I Feel You


 Meena’s eyes crinkled as she laughed and turned back to the huddle of boys.  I somehow understood her fluid train of words, “She doesn’t understand what I am saying.  And I don’t speak English.”  Her apparent frustration and determination to explain the game to me caused me to laugh along with her.  I feel you.  Mein Aapko Samajhti Hoon.  I squeezed her hand, which was already tightly woven around mine.  Her powerful grip was the result of her pursuing her love for Judo, and her father’s full support of her passion.

            As I was leaving for yet another bus ride, all the girls squeezed their way to touch my outstretched hand.  The hand decorated in intricate flowers, loops, lines and swirls of mehendi.  The hand that wraps Paneer Do Pyaza in roti, shakes the hands of elders, waves to locals who wonder where in the world I came from, and houses the fingernails that I bite when a child cries because of my alien presence. I take turns holding each of the girls’ hands and cup mine around them, our sweat sticking us together. I just love how many feelings I can express with my hands.  A heartful Namaste, a grateful Aabhar, a hopeful Aaojo. And I love how much I can feel as a tangible sense too.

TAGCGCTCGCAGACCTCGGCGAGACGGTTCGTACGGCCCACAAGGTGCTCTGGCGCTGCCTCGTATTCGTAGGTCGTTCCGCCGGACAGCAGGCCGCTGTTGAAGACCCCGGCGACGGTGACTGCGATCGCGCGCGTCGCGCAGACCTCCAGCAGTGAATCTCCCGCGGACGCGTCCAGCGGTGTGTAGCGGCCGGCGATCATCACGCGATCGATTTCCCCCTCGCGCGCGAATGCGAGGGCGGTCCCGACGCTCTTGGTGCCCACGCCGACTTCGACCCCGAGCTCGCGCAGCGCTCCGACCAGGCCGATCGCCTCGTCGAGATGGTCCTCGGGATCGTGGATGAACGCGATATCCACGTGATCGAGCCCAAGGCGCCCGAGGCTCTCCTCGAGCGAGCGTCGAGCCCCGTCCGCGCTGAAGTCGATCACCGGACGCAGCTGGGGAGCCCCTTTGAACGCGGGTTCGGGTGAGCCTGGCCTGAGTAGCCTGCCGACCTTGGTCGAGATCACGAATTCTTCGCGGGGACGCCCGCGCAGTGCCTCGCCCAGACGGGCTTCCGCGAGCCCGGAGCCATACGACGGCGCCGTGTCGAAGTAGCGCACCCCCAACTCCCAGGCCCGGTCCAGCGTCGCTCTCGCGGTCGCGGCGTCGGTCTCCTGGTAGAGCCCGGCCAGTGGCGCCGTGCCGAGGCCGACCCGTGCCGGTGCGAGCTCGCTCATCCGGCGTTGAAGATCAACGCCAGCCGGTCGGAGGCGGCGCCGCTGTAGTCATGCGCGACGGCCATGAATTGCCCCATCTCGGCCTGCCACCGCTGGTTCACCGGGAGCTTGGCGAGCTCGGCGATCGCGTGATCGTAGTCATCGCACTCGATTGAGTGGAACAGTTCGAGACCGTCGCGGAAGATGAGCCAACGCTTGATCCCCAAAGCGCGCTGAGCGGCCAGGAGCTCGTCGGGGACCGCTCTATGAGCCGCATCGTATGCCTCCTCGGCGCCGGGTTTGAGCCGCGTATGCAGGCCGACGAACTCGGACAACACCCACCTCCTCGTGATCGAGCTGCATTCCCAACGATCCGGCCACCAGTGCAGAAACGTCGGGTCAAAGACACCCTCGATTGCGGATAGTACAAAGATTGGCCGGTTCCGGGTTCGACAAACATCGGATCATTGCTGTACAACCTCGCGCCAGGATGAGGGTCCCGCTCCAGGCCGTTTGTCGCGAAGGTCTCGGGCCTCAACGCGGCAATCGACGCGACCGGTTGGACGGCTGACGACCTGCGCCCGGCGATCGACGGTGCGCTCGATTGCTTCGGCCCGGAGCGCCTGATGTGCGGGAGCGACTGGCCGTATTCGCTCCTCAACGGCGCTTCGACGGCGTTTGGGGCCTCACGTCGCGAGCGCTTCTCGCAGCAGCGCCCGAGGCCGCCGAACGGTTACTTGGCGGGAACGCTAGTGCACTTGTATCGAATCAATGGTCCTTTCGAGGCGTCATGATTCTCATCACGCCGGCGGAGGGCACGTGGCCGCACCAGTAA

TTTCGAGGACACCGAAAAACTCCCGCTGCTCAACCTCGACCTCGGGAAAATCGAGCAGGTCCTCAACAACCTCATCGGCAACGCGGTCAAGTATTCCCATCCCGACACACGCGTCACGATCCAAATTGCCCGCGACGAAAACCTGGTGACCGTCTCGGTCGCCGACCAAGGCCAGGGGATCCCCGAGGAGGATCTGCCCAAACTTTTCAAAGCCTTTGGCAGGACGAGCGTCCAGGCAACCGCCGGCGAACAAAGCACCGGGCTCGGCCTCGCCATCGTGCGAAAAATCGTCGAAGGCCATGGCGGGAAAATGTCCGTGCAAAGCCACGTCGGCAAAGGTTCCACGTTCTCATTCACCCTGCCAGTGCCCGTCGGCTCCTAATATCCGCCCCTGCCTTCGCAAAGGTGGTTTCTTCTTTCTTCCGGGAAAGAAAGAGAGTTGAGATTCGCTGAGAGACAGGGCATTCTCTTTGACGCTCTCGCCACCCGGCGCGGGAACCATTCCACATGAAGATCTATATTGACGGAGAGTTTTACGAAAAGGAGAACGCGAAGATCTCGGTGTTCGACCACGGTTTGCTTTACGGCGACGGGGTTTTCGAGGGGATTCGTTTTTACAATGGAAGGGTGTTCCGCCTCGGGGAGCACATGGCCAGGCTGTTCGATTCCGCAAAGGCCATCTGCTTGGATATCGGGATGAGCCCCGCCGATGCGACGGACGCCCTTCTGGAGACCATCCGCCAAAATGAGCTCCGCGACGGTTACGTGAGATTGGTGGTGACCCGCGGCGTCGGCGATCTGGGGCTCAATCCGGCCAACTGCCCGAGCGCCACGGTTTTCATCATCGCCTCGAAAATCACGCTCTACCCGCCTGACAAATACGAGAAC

I felt a tickle on my arm, so I peered over my shoulder to make sure it wasn’t an ant creeping up. It was actually a small girl’s baby strands of hair peeping out from her long braid.  Her quiet but attentive peering and big bright eyes reminded me of Bambi.  Was it the way she observed my movements?  Or how she playfully followed me around the room full of girls?  Like Bambi.  Like a cloud.  Like a little sister.

            I feel my senses exploding.  There are more than five.  Two words on the Pepsi bottle beside me ask, “Feeling happy?” What I am feeling cannot be described in one adjective. I am in the spotlight, brought to so much attention and care.  New new new new.  Flashing at me are selfies- capturing all the friendships started. But I am afraid of forgetting.  And I guess that is stressing me, making me tense even during times of relaxation.  I want to catch the moments of pure joy with my hands and seal them tightly in a glass jar.  But my life is not Inside Out.

            Feel. Imagine. Do. Share.  Written on the flags flying at the Riverside School.  Feel resonates with me the most.  Perhaps feel is why I visited each of these villages and projects.  So the blind men could feel more of the elephant.  Or should I say horse-cow.